If France’s cinemas are packed, why aren’t Britain’s?
If anyone was going to do well in a global pandemic, it was always going to be the zombies. Over the last week, 2.1 million South Koreans have gone to the cinema to see Peninsula – Yeon Sang-ho’s long-awaited follow-up to his 2016 action-horror smash Train to Busan, in which the country is ravaged by an undead plague. Peninsula is currently playing on almost 2,000 screens around the country, and has grossed £12.4 million in its first week of release.
South Korea’s cinemas were never formally shut down – in fact, the country eschewed a formal lockdown, full stop – but many sites closed of their own accord. Last weekend, however, the top 10 films made £7.7 million between them: a little less than half of the equivalent weekend in 2019, which is all the more impressive when you factor in the staggered seating required by strict social-distancing protocols.
In the West, France’s grand re-opening is also going well. Last week’s box office recorded 1.17 million admissions – around a third of the average July seven-day tally, but up 200,000 week-on-week. The number one release was a new French comedy, Divorce Club, and the top 10 featured five further domestic productions.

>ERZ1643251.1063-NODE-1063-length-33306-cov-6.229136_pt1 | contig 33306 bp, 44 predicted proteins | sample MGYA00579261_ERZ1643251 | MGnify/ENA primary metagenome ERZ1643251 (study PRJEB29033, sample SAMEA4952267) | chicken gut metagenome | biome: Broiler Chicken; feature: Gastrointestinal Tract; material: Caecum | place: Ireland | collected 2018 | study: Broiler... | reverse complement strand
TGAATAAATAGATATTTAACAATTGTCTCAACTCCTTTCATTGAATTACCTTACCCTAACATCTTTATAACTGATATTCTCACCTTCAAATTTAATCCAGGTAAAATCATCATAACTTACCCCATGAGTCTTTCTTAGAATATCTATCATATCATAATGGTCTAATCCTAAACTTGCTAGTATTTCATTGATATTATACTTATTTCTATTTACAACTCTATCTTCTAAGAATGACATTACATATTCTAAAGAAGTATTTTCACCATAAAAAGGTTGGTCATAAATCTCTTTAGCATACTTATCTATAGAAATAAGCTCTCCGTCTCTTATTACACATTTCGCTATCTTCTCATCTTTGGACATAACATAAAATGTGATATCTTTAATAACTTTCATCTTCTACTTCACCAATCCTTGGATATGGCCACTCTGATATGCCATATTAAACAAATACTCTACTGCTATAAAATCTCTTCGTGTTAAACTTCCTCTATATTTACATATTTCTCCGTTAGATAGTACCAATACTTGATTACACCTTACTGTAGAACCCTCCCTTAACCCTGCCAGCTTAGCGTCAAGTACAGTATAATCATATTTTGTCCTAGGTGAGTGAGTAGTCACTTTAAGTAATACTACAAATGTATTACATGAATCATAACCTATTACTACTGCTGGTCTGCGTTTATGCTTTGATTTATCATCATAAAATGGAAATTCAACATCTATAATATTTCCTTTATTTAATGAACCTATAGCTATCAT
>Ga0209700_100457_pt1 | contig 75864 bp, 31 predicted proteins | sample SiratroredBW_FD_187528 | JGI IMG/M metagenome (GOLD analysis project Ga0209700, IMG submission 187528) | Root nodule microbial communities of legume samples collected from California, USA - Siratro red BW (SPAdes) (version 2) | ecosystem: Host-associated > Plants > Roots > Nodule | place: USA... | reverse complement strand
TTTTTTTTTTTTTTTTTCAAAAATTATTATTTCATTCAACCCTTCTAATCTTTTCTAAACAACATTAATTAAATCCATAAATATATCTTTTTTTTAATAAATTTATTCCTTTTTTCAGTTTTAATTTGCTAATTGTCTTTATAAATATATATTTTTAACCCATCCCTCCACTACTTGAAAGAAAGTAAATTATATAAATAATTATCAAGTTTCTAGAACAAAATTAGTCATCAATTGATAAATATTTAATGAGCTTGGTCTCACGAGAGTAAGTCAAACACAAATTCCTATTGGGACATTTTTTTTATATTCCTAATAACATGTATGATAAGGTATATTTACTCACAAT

And then we come to Britain. Box-office results here are measured in takings rather than admissions, but over the last weekend, the top 10 scraped £243,000: almost a clean 90 per cent drop from the £24.5 million taken by cinemas over the equivalent weekend last year. The top 10 featured only two new films – the Australian creature-feature Black Water: Abyss and the Danish CG animation Dreambuilders – and no British ones at all, unless you count a reissue of Harry Potter and the Chamber of Secrets at number eight.
On top of that, in the last 24 hours alone, three more major 2020 titles were postponed: Paramount’s A Quiet Place Part II until April 2021, Top Gun: Maverick until July 2021, and Disney’s live-action Mulan remake until… well, who knows. At the time of writing – Friday morning – only five major live-action studio releases are still scheduled to open this year: Tenet, Black Widow, Wonder Woman 1984, No Time to Die (aka James Bond 25) and Dune. Will they hold the line? At the moment, I’d be amazed if they all did.
You don’t have to be a box-office obsessive to spot a worrying pattern. In countries with a distinctive and robustly free-standing film culture that local audiences will routinely go out and support, cinemas appear to be fast on the road to recovery. But in Britain, where our tastes tend to skew Hollywood-wards, they remain in queasy stasis…